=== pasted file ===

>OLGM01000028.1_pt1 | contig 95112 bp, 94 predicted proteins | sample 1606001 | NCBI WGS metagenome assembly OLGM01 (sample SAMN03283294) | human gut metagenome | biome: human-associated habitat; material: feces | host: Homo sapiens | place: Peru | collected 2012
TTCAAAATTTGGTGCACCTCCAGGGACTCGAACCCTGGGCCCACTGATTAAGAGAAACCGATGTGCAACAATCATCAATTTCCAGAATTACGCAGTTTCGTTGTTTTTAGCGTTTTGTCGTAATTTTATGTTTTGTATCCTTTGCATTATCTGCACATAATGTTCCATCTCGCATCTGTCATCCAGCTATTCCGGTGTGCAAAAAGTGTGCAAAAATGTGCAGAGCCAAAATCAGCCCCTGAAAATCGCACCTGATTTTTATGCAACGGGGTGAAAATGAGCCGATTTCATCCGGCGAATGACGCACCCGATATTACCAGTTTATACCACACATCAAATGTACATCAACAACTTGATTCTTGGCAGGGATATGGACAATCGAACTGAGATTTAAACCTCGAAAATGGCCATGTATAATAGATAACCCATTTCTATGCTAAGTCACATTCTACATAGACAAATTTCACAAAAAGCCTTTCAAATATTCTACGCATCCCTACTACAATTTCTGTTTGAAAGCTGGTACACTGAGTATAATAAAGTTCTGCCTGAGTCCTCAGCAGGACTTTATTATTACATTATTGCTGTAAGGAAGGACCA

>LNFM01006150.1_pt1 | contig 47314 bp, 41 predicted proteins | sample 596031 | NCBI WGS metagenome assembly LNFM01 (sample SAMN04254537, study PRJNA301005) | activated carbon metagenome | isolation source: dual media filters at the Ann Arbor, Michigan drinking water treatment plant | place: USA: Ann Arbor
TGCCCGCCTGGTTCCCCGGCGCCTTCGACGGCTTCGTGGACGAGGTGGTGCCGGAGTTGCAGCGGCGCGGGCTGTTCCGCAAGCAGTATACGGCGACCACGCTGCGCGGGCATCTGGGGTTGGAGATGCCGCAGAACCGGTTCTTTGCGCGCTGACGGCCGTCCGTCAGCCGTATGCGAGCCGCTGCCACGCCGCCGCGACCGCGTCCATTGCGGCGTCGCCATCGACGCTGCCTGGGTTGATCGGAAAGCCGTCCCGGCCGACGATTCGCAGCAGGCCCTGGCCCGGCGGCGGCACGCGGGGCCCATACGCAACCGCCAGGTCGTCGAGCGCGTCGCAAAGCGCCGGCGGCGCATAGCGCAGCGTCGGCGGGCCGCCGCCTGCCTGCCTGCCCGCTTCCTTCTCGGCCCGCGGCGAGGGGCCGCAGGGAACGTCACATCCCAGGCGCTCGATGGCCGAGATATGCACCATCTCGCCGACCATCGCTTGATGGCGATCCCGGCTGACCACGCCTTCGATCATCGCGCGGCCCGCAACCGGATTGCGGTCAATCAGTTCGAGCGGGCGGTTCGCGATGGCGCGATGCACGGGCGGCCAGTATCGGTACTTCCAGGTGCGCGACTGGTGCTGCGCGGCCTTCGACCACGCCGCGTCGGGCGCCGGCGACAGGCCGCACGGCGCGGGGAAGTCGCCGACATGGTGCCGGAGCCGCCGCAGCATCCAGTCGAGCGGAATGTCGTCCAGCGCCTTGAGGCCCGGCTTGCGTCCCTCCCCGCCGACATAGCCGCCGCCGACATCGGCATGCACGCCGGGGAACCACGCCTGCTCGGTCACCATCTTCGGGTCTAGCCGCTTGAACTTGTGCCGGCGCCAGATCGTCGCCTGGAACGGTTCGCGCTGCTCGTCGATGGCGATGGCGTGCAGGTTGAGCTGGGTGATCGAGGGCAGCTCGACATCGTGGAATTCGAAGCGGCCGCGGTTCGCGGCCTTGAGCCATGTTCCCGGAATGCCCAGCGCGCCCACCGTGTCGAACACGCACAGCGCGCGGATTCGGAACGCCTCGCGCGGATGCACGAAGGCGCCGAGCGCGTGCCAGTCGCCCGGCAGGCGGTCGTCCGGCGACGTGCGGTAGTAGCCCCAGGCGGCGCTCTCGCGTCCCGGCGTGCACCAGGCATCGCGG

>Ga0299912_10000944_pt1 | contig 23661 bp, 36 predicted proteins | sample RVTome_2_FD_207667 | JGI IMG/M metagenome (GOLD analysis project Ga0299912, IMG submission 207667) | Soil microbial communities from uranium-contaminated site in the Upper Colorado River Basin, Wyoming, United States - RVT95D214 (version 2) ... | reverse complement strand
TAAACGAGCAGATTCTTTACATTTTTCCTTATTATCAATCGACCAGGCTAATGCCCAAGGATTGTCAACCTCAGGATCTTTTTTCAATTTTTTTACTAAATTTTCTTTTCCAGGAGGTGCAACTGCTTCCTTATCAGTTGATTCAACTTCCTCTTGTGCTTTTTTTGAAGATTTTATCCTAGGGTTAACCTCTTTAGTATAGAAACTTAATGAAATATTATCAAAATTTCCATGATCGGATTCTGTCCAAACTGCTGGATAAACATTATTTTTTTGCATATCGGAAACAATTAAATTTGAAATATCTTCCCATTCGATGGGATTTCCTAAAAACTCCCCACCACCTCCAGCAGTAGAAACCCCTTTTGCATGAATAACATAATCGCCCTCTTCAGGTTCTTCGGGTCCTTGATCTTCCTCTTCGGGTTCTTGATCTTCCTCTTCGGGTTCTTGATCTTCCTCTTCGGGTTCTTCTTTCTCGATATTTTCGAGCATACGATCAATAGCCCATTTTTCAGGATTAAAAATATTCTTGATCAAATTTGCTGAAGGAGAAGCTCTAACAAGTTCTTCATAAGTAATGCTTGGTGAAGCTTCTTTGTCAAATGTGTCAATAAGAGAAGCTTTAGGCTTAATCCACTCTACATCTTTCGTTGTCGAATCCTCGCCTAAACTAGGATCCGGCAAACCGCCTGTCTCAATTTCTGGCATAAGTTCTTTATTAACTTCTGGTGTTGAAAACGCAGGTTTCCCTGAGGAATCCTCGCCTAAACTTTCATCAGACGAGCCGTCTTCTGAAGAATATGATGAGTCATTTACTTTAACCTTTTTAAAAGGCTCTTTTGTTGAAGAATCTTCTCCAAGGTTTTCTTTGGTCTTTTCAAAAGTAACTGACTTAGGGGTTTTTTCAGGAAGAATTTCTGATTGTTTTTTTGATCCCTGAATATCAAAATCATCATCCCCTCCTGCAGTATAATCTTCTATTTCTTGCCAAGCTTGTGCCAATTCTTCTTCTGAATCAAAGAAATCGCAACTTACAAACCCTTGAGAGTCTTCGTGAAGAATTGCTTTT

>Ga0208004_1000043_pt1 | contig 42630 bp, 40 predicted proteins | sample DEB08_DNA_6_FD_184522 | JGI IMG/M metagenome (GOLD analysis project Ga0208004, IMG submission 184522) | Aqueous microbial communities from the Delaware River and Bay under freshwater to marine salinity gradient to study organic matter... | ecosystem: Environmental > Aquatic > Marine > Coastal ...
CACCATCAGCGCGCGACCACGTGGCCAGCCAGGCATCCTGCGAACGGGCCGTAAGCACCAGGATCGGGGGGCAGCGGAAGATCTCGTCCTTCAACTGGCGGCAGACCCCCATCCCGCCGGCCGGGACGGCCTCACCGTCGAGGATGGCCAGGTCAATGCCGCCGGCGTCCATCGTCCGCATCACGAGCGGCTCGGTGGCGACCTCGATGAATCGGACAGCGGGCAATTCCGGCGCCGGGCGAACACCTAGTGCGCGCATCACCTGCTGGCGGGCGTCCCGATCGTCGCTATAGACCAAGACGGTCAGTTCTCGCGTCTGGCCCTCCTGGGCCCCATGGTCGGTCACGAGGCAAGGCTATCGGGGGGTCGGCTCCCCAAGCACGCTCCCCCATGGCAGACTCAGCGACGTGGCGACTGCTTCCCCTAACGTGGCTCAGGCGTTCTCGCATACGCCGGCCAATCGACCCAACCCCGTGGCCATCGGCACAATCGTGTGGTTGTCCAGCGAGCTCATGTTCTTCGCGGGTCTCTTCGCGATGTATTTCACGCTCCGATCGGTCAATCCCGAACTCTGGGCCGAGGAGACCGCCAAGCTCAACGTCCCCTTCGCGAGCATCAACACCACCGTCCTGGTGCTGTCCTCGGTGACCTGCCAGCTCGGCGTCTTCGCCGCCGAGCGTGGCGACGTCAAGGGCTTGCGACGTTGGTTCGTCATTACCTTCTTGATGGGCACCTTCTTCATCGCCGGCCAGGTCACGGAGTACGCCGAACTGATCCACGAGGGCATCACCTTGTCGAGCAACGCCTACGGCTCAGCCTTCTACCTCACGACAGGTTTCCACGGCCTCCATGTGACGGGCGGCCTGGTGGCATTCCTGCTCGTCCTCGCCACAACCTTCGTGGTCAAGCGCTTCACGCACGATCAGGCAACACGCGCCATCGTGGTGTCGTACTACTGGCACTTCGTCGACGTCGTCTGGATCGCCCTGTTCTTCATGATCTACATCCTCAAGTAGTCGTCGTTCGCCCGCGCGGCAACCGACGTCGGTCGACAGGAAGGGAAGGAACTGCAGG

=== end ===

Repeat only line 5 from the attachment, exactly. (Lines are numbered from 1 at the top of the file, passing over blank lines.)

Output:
>Ga0299912_10000944_pt1 | contig 23661 bp, 36 predicted proteins | sample RVTome_2_FD_207667 | JGI IMG/M metagenome (GOLD analysis project Ga0299912, IMG submission 207667) | Soil microbial communities from uranium-contaminated site in the Upper Colorado River Basin, Wyoming, United States - RVT95D214 (version 2) ... | reverse complement strand